Those targets will be subject to intense scrutiny by shareholders, who are ready to act through resolutions and campaigns ahead of 2022 annual meetings if banks fail to take convincing steps, said Xavier Lerin, a senior banking analyst at ShareAction, a responsible investment organization that coordinates investor campaigns.
Targets for absolute carbon reduction — as opposed to setting only intensity goals based on emissions relative to total energy financed or other metrics — is one "must-have," Lerin said in an interview. It will ensure that banks focus on reducing production in carbon-intensive sectors rather than just improving carbon efficiency, he added.
Banks will also be expected to back their goals with robust policies and clear expectations spelled out for clients, said Jeanne Martin, a senior campaign manager at ShareAction.
While large European banks are leading the pack when it comes to restricting the financing of coal, they have placed far fewer limitations on oil and gas, according to finance-focused campaigning organization BankTrack's assessment of banks' fossil fuel policies.
Banks, meanwhile, are asking for some leeway as they start a lengthy process of assessing clients and helping carbon-intensive companies build their transition strategies.
"The answer to this is transition, not immediate divestment. That is going to mean taking quite a lot of unpopular noise in the short term," said Tracey McDermott, chair of the Net-Zero Banking Alliance and head of conduct, financial crime and compliance at Standard Chartered PLC, at a London-based event organized by City & Financial Global on Nov. 29, 2021.
Push for more data
A shortage of data is a major challenge for banks in assessing and managing climate risks, and institutions will be expected to step up their efforts to bridge the gaps in 2022.
The ECB in November 2021 published an assessment of 112 European banks' climate practices and found that a lack of available data is often given as a reason for insufficient progress by institutions in incorporating climate and environmental risks into their processes. It found that just 7% of institutions have made any effort at all to take stock of the type of data they would need in order to identify and report internally on climate risks.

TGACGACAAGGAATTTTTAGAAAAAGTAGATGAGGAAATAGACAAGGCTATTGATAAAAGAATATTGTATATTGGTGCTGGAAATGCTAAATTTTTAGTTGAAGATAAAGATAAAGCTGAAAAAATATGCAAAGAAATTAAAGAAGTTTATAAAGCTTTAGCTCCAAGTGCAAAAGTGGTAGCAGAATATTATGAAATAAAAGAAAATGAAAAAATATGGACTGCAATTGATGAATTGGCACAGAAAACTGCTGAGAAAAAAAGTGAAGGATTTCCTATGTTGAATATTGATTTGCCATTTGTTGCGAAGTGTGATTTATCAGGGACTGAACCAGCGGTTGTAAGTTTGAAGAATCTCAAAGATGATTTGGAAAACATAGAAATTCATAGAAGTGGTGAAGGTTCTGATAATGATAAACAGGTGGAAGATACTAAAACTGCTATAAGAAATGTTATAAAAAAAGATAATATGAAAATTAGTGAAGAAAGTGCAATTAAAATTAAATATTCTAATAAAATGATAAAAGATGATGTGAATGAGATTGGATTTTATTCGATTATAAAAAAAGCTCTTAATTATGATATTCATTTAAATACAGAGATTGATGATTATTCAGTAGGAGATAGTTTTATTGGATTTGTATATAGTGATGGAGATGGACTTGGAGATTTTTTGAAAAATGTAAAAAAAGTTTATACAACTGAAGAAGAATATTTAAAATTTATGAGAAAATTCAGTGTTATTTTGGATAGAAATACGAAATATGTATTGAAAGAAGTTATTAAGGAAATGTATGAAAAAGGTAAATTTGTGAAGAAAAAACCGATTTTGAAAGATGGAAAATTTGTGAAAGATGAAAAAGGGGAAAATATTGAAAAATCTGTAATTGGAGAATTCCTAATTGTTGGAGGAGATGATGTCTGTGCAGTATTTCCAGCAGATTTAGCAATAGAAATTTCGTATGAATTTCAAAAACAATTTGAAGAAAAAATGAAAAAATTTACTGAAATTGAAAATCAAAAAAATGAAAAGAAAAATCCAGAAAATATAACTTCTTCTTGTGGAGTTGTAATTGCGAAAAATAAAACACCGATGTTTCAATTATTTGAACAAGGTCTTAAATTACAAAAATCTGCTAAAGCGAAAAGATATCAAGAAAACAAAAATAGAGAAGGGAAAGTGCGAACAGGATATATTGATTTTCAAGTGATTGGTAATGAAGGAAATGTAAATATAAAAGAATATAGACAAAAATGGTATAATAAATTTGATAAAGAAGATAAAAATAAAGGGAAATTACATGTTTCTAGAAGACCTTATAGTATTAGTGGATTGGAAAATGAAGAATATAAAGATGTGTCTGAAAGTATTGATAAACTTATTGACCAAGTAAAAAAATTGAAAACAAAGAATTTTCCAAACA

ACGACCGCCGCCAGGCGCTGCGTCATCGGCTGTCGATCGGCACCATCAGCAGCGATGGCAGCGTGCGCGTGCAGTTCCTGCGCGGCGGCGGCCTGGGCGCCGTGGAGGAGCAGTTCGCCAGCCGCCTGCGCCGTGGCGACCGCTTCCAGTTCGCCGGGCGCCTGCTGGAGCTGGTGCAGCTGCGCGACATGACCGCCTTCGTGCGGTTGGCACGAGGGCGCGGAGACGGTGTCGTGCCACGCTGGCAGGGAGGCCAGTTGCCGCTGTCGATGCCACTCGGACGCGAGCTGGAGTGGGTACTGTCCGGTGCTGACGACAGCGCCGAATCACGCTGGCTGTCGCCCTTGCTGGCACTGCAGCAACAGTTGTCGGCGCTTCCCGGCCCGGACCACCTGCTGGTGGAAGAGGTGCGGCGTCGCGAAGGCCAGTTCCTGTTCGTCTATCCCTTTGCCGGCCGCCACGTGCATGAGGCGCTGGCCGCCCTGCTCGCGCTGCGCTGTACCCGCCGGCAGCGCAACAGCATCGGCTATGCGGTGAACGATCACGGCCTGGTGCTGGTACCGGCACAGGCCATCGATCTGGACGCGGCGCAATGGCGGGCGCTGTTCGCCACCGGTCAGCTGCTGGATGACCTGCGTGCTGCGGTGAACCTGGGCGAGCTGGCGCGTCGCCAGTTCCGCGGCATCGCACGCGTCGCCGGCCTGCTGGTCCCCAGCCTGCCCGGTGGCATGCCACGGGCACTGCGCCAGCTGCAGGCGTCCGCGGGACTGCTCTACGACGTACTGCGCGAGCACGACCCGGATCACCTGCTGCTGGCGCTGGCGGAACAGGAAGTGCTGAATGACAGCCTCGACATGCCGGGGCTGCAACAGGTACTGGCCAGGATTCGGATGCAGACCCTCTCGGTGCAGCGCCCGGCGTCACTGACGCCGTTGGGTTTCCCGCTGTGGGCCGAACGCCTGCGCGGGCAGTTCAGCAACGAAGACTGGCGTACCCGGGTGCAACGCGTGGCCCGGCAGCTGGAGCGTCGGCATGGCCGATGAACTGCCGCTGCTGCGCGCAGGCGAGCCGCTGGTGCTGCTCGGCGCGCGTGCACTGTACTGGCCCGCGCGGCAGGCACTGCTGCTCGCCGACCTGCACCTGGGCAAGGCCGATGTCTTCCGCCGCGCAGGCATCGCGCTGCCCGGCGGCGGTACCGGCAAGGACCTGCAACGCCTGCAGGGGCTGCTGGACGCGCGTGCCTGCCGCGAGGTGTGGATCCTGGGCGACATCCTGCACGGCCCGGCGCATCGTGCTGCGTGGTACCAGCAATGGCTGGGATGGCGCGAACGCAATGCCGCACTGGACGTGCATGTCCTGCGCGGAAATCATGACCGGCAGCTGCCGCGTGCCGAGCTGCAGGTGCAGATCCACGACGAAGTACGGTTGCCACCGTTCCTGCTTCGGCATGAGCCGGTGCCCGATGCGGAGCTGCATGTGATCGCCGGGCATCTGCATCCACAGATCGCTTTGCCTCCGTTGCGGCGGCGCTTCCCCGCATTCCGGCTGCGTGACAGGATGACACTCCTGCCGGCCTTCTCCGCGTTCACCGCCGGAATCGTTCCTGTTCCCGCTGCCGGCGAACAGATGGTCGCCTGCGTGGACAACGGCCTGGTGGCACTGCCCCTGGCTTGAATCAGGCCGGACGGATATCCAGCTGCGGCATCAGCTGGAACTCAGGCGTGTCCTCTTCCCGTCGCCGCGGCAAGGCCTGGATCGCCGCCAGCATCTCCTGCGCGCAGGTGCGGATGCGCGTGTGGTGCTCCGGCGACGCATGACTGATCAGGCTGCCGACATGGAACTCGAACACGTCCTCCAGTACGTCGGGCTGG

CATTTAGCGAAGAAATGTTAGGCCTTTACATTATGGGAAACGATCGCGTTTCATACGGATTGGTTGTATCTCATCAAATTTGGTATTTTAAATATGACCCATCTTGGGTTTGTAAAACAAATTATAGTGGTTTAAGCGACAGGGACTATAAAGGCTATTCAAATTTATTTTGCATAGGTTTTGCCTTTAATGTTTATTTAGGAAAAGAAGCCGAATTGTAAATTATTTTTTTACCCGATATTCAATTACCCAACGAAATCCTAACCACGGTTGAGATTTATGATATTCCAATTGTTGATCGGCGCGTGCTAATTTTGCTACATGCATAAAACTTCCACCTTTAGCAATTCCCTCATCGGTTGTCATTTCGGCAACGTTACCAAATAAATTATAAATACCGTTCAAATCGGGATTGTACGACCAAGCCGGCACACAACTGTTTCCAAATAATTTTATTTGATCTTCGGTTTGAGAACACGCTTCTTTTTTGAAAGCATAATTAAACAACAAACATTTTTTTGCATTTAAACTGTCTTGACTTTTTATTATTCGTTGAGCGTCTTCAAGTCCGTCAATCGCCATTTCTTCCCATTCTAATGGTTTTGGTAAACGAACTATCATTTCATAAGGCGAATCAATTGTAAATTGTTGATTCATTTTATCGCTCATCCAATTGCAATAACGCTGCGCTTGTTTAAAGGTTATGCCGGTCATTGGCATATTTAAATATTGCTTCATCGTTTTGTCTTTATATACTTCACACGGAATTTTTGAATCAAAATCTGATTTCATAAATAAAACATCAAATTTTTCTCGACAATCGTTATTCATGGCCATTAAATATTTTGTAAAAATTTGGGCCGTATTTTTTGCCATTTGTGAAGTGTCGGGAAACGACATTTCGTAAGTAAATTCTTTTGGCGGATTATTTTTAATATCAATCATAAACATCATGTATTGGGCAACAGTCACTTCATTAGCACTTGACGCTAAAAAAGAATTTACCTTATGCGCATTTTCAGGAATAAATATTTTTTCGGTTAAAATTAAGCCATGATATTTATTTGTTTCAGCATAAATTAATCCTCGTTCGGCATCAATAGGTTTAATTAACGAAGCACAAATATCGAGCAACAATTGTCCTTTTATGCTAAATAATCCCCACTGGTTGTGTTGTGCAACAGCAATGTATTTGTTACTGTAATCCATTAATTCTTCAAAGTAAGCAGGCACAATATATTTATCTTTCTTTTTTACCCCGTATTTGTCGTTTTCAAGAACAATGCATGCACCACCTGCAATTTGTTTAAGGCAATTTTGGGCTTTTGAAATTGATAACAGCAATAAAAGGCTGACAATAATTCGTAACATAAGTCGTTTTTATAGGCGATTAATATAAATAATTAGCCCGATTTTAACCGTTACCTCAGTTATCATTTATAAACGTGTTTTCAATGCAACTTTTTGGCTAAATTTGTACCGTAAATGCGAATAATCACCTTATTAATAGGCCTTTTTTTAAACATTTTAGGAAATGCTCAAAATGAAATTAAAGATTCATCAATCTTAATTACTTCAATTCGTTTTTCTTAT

Some 83% of European banks flag environmental data related to climate as "insufficient" when assessing clients' environmental, social and governance risk profile, according to a May study conducted by BlackRock on behalf of the European Commission, which interviewed 28 European banks. In comparison, lenders reported much better coverage when it comes to data around governance.
The ECB has said it expects institutions to assess their data needs in order to inform their strategy-setting and risk management, to identify the gaps compared with current data and to devise a plan to overcome these gaps and tackle any insufficiencies.
The BlackRock study found that banks will need to bolster their own data sets as third-party providers typically lack full coverage of all asset classes, geographies and counterparty types.
Banks need a range of data to effectively measure and assess their exposure to ESG risks, including company-specific metrics on ESG-related practices such as carbon emissions and workforce diversity; transaction-level data such as asset-location; ESG standards such as energy efficiency labels; data related to climate scenario and pathways; as well as ESG scores and ratings, according to BlackRock.
"Data fragmentation is clearly a challenge," said David McNeil, head of climate risk at ESG ratings business Sustainable Fitch, speaking at a webinar Nov. 23. "Increasingly, there will be an onus on banks to be doing a lot of this data collection to supplement the work of third-party data providers and to really help address some of these gaps that we see."